Crows are also associated with magic and mysticism as Ted Andrews covers very well in his book “Animal -Speak” and the “Animal Wise Tarot”.

Our Crow and Raven Essences can be found on this page here – The Shamanic Animal Essences, Essence Oils and Mysts Page One

PLEASE NOTE: Due to the enormous amount of email I receive each week I cannot go over specific totems with people on an individual basis, but I am happy to include on these pages as much information as I can about working with and understanding totem energies. I wish I could answer questions I receive but time and energy wise it is truly impossible! Also, I have no easy answers for anyone on what a totem encounter might possibly mean for them. Trying to sort something like that can mean many hours of effort on my part and frankly that is time I need to spend on earning a living and supporting my children. If you would like more information, please read the Totem Faq page as well as the Morningstar Totem Pages Faq page (scroll down to the bottom of this page). There are also numerous sites on the net that you may also find very helpful. Thanks for your understanding!

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Speech against library closures, 5th February 2011 by Samuel West

http://artsfunding.ning.com/profiles/blogs/speech-against-library

I wrote this in protest against plans to close the the York Gardens Public Library in Wandsworth. It was given at their Read-in on Saturday 5th February 2011.

 

Are you sitting comfortably? Then I’ll begin.

I grew up in Wandsworth, just up the road.  I learnt to read early, and I’ve loved it ever since. At school we had a little lending library, mostly full of old Puffins, where I took books out, and even occasionally was allowed to buy books of my very own from the age of seven or so (that was how I discovered The Moomins. I still have my original eight Puffin paperback Moomin books, and I still re-read them all every couple of years).  But my excitement at the wonders held between those covers was as nothing to the thrill behind the doors of Battersea Library in Lavender Hill.  A red brick Victorian building with an atmosphere half-imposing, half-welcoming, and all serious.  I first went in when I was seven, feeling very grown-up. I loved the smell. All libraries have this smell: the smell of ink, paper, sticky-backed plastic and concentration.  The children’s library, on the right as you went in had a particularly strong scent of excitement. There’s something about meeting a hardback edition of a book you know in paperback that brings the whole function of a library into focus. Different artwork on the front, a larger size, a plastic cover and those sturdy boards around it designed to keep it safe and strong as it’s passed from hand to hand to hand.

I remember reading Watership Down when I was very small.  I finished it and was bereft. I announced solemnly to my mother that it was the best book I had ever read, and that nothing could replace it in my affections. I may even have cried a little, proud of the strength of my loyalty. My mother was unfazed. She took me down to Battersea Library, we returned with The Hobbit – that hardback edition with the blue and green and white cover inscribed by Tolkien with dwarven runes around the edge – and that was that. I was hooked. I’ve never re-read Watership Down, but The Hobbit has become one of my favourite tales, and this Christmas I bought that same edition for my nephew. I suppose I could have bought it for him on Kindle.  But I wanted him to be able to hold it in his hand (and I could have got it from the library).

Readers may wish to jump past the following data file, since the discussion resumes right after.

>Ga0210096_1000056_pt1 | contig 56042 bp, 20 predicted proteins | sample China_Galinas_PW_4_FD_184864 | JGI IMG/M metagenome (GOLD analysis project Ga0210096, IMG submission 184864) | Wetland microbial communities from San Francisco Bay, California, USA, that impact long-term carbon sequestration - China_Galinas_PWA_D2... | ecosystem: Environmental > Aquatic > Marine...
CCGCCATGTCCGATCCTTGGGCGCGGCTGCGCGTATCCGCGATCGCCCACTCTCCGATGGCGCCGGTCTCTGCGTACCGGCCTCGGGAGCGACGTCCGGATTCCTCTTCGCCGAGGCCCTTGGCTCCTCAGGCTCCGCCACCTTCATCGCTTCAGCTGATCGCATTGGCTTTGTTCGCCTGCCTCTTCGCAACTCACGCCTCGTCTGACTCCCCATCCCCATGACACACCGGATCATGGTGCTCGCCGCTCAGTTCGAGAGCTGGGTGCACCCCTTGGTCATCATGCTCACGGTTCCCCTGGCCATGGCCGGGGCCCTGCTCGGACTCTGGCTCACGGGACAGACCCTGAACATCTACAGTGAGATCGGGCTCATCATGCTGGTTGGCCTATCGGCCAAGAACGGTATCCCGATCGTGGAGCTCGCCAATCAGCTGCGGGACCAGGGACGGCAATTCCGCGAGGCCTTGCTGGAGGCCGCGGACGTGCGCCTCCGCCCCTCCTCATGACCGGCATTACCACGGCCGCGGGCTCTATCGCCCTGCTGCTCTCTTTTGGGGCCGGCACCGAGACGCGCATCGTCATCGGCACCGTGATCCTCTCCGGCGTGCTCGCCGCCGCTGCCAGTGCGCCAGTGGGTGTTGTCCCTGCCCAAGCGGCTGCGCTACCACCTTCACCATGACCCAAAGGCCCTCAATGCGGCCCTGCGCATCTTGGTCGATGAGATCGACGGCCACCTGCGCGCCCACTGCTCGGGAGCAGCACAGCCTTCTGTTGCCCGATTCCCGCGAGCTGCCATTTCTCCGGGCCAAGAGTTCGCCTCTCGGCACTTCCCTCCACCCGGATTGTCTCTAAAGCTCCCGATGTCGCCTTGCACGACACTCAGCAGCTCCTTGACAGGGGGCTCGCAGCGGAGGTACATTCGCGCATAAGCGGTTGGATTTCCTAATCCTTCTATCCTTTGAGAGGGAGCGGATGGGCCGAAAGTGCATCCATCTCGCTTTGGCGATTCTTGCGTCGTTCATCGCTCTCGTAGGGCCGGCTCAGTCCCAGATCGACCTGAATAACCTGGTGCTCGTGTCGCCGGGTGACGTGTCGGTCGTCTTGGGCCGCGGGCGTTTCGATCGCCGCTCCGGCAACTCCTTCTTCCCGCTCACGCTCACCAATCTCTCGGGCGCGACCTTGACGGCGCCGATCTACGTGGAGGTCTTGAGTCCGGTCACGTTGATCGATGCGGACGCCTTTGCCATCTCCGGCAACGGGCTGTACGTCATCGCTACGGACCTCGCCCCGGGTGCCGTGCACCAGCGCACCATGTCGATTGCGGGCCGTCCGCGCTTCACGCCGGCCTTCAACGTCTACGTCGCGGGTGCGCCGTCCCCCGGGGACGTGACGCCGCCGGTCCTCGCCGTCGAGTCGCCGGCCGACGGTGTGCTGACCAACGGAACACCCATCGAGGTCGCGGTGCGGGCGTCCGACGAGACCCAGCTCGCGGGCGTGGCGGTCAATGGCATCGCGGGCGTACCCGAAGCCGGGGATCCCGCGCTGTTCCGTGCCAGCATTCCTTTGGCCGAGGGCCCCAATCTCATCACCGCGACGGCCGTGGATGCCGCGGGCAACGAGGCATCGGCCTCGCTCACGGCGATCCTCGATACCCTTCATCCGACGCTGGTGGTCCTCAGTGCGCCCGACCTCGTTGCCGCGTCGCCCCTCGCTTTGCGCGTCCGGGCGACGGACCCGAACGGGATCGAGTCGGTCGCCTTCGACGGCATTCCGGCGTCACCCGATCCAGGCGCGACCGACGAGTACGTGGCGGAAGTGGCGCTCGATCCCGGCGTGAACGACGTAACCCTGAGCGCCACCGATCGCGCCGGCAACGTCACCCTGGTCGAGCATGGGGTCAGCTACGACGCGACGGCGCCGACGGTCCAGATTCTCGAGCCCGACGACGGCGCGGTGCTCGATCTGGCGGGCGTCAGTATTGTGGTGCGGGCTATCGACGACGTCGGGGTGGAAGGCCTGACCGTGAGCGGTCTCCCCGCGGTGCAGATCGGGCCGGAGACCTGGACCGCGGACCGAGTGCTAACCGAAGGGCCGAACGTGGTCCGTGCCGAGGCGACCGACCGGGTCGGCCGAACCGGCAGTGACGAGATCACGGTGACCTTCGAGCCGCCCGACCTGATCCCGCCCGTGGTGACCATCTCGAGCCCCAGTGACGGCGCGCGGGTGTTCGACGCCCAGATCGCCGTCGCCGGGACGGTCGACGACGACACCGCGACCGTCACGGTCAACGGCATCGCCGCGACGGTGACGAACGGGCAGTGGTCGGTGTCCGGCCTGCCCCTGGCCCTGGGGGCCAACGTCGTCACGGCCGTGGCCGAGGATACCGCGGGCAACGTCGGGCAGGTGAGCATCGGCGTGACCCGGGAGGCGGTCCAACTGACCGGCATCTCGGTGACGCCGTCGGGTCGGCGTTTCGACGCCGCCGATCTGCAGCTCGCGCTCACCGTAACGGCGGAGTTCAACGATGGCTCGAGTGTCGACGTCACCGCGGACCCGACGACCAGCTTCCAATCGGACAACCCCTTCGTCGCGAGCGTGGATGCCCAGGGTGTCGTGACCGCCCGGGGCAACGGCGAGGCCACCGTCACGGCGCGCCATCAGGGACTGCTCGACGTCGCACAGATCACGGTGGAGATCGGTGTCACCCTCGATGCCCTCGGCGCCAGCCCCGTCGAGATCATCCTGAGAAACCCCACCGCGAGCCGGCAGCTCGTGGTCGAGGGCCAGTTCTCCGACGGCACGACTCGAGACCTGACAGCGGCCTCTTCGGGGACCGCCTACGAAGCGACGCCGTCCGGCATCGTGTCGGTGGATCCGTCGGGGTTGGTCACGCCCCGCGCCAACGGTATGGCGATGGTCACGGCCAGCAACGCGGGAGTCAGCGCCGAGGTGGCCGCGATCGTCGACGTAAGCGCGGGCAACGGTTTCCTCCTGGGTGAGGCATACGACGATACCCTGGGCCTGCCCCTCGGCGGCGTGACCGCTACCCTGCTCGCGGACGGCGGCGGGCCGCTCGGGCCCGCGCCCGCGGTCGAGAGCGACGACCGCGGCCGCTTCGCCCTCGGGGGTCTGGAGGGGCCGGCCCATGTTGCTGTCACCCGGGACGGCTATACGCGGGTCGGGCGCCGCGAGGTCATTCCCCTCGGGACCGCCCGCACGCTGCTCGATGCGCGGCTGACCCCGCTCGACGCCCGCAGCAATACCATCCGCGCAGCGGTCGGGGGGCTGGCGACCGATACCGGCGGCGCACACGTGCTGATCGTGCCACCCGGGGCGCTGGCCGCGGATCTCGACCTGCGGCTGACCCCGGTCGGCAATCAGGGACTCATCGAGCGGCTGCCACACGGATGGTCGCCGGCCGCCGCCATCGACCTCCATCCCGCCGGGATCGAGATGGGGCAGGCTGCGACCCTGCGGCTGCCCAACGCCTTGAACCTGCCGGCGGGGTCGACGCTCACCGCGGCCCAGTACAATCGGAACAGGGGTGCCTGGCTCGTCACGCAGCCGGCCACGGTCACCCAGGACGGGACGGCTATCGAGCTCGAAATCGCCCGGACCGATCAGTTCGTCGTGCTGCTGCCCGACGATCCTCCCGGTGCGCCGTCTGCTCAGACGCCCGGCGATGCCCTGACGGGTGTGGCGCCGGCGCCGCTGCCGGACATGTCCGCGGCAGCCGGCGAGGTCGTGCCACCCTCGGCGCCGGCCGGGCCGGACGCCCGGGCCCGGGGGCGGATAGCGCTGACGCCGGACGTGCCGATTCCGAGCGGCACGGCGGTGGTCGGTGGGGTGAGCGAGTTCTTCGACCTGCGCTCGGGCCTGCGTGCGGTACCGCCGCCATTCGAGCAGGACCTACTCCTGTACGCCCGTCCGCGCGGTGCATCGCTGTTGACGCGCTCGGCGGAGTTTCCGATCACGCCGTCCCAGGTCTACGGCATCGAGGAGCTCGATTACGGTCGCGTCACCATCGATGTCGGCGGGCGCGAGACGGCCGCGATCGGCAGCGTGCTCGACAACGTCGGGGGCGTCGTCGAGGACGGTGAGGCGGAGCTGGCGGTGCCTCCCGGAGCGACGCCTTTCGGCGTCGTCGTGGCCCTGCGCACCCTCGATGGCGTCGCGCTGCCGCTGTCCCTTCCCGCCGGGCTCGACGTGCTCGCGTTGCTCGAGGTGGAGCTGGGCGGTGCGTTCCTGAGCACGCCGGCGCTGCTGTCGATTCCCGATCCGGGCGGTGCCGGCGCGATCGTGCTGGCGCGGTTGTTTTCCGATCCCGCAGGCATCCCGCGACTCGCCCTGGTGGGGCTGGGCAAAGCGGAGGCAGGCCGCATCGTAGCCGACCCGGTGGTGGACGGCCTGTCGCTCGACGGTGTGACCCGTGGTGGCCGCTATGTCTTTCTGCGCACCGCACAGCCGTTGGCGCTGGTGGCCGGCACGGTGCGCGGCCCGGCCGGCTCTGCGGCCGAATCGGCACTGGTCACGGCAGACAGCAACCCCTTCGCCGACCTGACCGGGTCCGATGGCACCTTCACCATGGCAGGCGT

I was 14 in 1980.  The 80s were a gallstone of a decade to be a teenager.  On top of the usual crises of conscience and identity, we had regular nightmares about nuclear war and a real feeling that for the first time in our history, we could easily destroy ourselves.  And no Twitter to distract you.

I was scared and confused.  And going to Battersea Library made it better.  I met and devoured a number of books by authors who took these worries seriously; dystopian, post-holocaustal stuff by Peter Dickinson, Monica Hughes, John Wyndham, John Christopher.  They spoke to my concerns and made me feel less lonely.  In fact, I suspect I got more comfort and inspiration from those books that today’s 14 year-olds get from Skins or Facebook.

Libraries are great news for kids.  A child can devour a new picture book every night.  Where else can you go to get all those books for free, chosen by people who know about such things?  Libraries’ work with kids is increasingly successful. The number of books leant to children in this country went up from 63 million in 2005 to 69 million in 2009.  This very library played its part in that success.

Now my parents first took me to the library; not all parents do. But it’s important to remember that libraries must be there for children to find by themselves. Not just as a place to borrow books, but as a safe, warm, friendly and quiet place to work or think if life at home is too loud or too crowded (for goodness’ sake, let’s also trumpet libraries as a place where homeless people can go to read the paper out of the rain). Instead of shutting them down, why not spend the little extra money to keep every library open ‘til 8pm on a school night? Would any one thing change the homework habits of the nation more cheaply?